With the Ukraine war continuing unabated, the Pentagon formally stated on May 15 that 31 Abrams tanks had been shipped from the United States to Germany to train the Ukrainian military.
The arrival of Abrams Main Battle Tanks (MBTs) promised by the US is a little ahead of schedule, as charted at the Ukraine Defense Contact Group meeting at Ramstein Air Base held last month. When the Ukrainian troops finish training on the M1A1 Abrams, the tanks developed to Ukrainian specifications will be ready for shipment.
The Abrams’ delivery schedule means they might not be able to participate in the much-anticipated Ukrainian counteroffensive in the coming days or weeks. However, with the war seeing no signs of waning, the tanks could eventually see action.
The news about combat-hardened M1A1 Abrams coming to Ukraine rattled the Russians to the point that Russian companies came up with reward money to encourage troops to annihilate these US battle tanks.
For instance, the famous Russian actor and director Ivan Okhlobystin announced that Russian soldiers who destroy these tanks would be given $10 million as a reward by major Russian industries.
Not just that, in February 2023, a pro-Russian published a video detailing the vulnerabilities of the Abrams tanks and offering a catalog to Russian troops on ways in which they could destroy the US-supplied MBTs in Ukraine.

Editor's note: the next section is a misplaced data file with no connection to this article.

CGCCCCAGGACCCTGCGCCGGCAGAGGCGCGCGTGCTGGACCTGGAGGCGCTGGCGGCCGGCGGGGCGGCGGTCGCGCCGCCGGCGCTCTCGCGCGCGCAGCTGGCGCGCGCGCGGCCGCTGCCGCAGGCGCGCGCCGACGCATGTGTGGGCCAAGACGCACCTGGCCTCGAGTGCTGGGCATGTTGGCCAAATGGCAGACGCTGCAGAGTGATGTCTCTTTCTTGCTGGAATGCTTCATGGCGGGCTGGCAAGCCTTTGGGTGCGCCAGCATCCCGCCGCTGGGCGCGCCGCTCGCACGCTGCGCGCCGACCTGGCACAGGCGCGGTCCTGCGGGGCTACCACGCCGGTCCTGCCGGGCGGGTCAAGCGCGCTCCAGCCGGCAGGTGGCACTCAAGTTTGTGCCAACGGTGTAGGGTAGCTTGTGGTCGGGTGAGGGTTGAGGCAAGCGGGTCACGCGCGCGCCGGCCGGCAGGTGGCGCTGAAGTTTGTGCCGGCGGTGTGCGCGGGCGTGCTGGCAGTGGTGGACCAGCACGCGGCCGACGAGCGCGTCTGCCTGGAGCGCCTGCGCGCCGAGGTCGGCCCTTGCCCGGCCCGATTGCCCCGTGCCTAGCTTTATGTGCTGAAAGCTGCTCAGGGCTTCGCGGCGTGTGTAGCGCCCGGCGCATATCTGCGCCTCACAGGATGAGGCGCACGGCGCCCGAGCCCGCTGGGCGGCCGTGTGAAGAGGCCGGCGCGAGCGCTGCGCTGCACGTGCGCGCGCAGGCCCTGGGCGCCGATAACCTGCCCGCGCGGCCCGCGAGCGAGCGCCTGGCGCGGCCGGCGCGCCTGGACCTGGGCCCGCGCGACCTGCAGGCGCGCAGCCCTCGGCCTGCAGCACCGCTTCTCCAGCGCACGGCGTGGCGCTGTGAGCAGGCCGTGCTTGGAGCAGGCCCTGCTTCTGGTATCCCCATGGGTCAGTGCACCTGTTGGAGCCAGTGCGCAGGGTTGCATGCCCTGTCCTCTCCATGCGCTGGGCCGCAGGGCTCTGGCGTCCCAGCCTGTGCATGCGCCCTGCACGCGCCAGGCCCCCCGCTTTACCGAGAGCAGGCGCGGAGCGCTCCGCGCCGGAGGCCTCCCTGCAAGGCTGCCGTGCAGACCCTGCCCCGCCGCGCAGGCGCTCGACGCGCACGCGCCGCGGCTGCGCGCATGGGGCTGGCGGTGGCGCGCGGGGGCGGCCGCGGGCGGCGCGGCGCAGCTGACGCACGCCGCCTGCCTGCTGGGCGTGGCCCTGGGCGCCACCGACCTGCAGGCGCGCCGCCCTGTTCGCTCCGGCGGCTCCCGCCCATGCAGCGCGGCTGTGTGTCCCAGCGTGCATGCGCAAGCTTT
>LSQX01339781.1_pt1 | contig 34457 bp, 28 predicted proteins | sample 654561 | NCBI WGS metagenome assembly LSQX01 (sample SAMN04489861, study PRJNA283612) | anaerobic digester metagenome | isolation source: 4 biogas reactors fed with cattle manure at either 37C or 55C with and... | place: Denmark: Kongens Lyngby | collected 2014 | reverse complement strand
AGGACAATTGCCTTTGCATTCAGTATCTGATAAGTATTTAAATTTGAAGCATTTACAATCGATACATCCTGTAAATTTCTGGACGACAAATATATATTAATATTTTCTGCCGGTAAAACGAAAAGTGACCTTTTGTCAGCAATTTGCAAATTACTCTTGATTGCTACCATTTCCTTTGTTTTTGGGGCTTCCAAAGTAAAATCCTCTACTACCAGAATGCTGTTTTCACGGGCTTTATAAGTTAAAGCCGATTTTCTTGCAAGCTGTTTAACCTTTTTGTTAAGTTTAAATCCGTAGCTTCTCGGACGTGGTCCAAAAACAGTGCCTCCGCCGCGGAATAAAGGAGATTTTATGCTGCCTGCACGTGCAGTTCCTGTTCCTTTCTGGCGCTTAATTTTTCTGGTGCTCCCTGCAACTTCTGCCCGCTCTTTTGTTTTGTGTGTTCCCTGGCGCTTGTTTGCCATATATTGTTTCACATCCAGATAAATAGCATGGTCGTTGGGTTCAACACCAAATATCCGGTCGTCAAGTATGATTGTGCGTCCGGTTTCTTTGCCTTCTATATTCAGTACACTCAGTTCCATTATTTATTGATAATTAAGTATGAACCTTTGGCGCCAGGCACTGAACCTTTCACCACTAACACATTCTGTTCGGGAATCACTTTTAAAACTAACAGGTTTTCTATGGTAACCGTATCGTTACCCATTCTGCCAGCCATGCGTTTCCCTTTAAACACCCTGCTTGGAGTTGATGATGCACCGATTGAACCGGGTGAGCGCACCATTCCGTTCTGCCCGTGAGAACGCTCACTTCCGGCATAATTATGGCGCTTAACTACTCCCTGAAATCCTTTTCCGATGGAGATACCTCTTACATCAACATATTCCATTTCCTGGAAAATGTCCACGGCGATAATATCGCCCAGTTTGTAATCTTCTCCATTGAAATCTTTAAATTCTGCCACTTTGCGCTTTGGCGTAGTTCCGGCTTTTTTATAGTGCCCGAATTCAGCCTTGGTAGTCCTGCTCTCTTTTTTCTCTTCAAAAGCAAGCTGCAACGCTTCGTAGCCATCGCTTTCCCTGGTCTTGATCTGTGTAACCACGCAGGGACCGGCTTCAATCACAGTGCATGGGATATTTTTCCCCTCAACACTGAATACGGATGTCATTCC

The Abrams tanks are generally known as the “hard to kill” war machine as they are equipped with advanced composite armor, which offers an effective defense against hostile fire.
Fuel and ammunition are kept separately inside the tank to protect the crew from the munitions exploding if the tank is damaged.
With the integrated computerized fire control system of the Abrams, the gunner can engage targets by just “pointing and shooting.”
Thanks to this capability and a potent sensor array, the Abrams can engage targets at considerable range day or night, even in inclement weather. In addition, these tanks feature 120mm main guns, although they have different armor, sensor, communications, and other equipment set-ups.
Earlier, a Russian military expert Ruslan Pukhov asserted that the M1 tank outperforms all of Russia’s serial-production tanks. Pukhov told the media that the ammunition now employed by the Russian tanks consists primarily of outdated Soviet shells capable of dispatching the Ukrainian T-64, T-72, and T-80 at quite close ranges.
On the other hand, Western tanks with powerful guns, modern armor-piercing shells, and fire control systems can lead to a sharp increase in the distances of tank battles. In such a scenario, the Russian military might be disadvantaged.
On its part, Russia has repeatedly derided these claims and asserted that the Russian tank troops would ace any tank battles against the Western tanks. However, several years ago, the US M1A1 Abrams wreaked havoc on Russian MBTs in a tank battle that is remembered today as one of the most notable in contemporary history.
When Abrams Annihilated Russian Tanks In Iraq
Until Operation Desert Storm in the Persian Gulf War in 1991, the Abrams had never been used in a battle.